Saint Thérèse of Lisieux
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Therese, born Marie-Francoise-Therese Martin in Alencon, Normandy, on the 2nd of January 1873, lived for just 24 years. Yet within a few years of her death she was canonised and became one of the most popular saints of the 20th century.
She was part of a devout Catholic family, and Therese and two of her sisters would enter the nearby Carmelite convent in Lisieux. Her mother Zelie died when Therese was only 4, and she herself was quite frail both physically and emotionally as a child. Determined to follow her two elder sisters into the convent, she entered Carmel when just fifteen. Nine years later Therese died of tuberculosis.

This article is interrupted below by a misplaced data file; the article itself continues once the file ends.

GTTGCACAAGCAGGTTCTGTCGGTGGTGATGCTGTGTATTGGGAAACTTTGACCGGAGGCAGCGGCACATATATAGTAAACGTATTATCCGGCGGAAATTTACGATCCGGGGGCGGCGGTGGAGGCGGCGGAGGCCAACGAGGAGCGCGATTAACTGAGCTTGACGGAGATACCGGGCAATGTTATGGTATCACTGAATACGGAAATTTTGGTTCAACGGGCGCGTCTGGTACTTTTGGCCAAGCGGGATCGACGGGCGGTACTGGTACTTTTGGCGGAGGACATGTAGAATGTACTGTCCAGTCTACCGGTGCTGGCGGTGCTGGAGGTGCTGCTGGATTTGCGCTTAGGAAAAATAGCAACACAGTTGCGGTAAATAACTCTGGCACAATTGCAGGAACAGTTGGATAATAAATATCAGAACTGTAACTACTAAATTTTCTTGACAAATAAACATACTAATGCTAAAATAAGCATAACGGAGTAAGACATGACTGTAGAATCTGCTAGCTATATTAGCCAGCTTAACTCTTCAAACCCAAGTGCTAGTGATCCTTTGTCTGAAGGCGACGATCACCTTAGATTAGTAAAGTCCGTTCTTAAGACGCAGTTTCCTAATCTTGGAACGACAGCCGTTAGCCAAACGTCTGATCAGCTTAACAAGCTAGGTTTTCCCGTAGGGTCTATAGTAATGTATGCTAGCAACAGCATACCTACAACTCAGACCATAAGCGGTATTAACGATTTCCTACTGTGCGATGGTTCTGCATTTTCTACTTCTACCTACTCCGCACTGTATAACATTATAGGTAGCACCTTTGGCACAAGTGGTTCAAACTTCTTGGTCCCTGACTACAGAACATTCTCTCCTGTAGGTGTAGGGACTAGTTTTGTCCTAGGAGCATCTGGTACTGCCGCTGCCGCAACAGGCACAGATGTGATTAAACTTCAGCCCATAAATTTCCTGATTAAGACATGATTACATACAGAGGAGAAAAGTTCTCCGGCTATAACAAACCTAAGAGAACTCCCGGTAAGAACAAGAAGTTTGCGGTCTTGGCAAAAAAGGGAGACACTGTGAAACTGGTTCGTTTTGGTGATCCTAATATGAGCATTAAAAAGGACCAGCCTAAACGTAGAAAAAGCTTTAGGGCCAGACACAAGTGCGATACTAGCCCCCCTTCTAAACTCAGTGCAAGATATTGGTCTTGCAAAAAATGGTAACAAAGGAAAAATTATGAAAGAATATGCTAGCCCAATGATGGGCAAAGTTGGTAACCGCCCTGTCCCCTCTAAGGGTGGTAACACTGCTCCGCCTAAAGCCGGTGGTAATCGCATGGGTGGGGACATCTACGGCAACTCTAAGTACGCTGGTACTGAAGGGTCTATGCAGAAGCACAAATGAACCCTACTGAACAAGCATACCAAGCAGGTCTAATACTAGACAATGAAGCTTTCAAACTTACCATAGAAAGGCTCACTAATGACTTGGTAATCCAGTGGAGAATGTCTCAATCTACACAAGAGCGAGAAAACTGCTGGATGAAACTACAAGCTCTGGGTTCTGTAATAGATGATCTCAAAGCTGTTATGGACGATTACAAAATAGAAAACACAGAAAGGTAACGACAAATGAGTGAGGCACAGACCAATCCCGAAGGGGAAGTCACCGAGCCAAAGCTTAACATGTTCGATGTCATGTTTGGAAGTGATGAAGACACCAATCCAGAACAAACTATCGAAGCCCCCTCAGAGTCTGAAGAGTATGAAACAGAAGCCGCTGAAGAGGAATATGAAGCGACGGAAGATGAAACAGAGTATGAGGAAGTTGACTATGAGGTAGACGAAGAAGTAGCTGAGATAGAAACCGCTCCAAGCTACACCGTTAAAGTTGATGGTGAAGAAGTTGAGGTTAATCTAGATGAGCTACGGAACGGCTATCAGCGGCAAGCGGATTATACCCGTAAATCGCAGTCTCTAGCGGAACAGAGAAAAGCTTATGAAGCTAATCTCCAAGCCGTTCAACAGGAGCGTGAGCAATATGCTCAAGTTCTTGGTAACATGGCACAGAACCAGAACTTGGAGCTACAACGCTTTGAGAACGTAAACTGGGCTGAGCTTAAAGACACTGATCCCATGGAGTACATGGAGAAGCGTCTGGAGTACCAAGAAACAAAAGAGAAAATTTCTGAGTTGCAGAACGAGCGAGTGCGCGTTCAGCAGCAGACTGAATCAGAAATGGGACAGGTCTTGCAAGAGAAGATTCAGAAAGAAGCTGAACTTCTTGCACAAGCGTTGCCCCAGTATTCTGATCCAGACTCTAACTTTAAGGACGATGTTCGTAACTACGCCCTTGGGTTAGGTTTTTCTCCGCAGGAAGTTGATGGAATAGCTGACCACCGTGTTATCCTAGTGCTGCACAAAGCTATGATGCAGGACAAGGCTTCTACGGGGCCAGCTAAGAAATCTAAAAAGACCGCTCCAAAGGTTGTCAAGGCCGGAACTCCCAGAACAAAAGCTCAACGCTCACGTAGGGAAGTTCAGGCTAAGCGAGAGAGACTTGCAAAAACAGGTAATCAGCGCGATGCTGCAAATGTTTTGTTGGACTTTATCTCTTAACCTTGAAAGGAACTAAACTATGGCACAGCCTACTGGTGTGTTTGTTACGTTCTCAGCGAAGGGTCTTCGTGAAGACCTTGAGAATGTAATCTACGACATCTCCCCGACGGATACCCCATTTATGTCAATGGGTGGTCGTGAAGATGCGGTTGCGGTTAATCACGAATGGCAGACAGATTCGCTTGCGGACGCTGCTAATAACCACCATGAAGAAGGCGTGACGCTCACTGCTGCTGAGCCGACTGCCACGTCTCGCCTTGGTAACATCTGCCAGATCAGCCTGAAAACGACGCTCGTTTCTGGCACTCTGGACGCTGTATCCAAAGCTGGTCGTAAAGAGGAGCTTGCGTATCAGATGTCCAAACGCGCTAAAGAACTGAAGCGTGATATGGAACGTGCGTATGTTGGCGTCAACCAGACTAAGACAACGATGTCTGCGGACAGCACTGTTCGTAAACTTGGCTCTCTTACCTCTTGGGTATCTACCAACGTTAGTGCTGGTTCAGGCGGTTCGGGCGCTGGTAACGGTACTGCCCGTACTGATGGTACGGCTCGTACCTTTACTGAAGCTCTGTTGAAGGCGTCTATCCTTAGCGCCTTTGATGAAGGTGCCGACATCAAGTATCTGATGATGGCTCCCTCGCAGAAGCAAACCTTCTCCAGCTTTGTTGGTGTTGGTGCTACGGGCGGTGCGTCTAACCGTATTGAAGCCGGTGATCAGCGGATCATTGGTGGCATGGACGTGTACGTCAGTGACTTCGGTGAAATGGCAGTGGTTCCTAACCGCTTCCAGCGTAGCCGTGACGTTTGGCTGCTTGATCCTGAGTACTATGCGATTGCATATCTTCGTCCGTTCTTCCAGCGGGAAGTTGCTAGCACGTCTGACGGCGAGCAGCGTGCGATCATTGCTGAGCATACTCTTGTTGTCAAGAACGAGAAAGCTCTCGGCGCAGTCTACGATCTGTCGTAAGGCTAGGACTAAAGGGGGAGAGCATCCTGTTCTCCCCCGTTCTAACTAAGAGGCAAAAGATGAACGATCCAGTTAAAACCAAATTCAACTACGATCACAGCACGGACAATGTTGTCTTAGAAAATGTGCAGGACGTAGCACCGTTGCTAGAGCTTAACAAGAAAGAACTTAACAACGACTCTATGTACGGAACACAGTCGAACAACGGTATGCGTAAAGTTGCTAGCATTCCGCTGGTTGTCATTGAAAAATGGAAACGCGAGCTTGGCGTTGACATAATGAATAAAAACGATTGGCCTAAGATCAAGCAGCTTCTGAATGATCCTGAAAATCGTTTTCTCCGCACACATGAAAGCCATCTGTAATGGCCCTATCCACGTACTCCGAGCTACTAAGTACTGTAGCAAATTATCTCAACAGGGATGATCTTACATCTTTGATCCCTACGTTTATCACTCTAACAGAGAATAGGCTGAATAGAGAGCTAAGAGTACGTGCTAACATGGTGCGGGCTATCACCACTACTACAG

Thérèse lived a hidden life and "wanted to be unknown," yet became popular after her death through her spiritual autobiography, and letters, poems, prayers, and her last conversations recorded by her sisters. Living the enclosed life of a Carmelite nun, often committed to quite routine and menial tasks, Therese formed the idea that she could give herself totally to God by doing little things with great love. This came to be known as The Little Way of St Therese. The depth of her spirituality, of which she said, "my way is all confidence and love," inspired many people, and gave them a spirituality for their everyday lives. She was declared a Saint in 1925. In 1930, the new parish being formed in Crossgates Leeds was dedicated to this newest young saint of the Catholic Church.
Last Modified on Wed 30th Mar 2016 17:56:13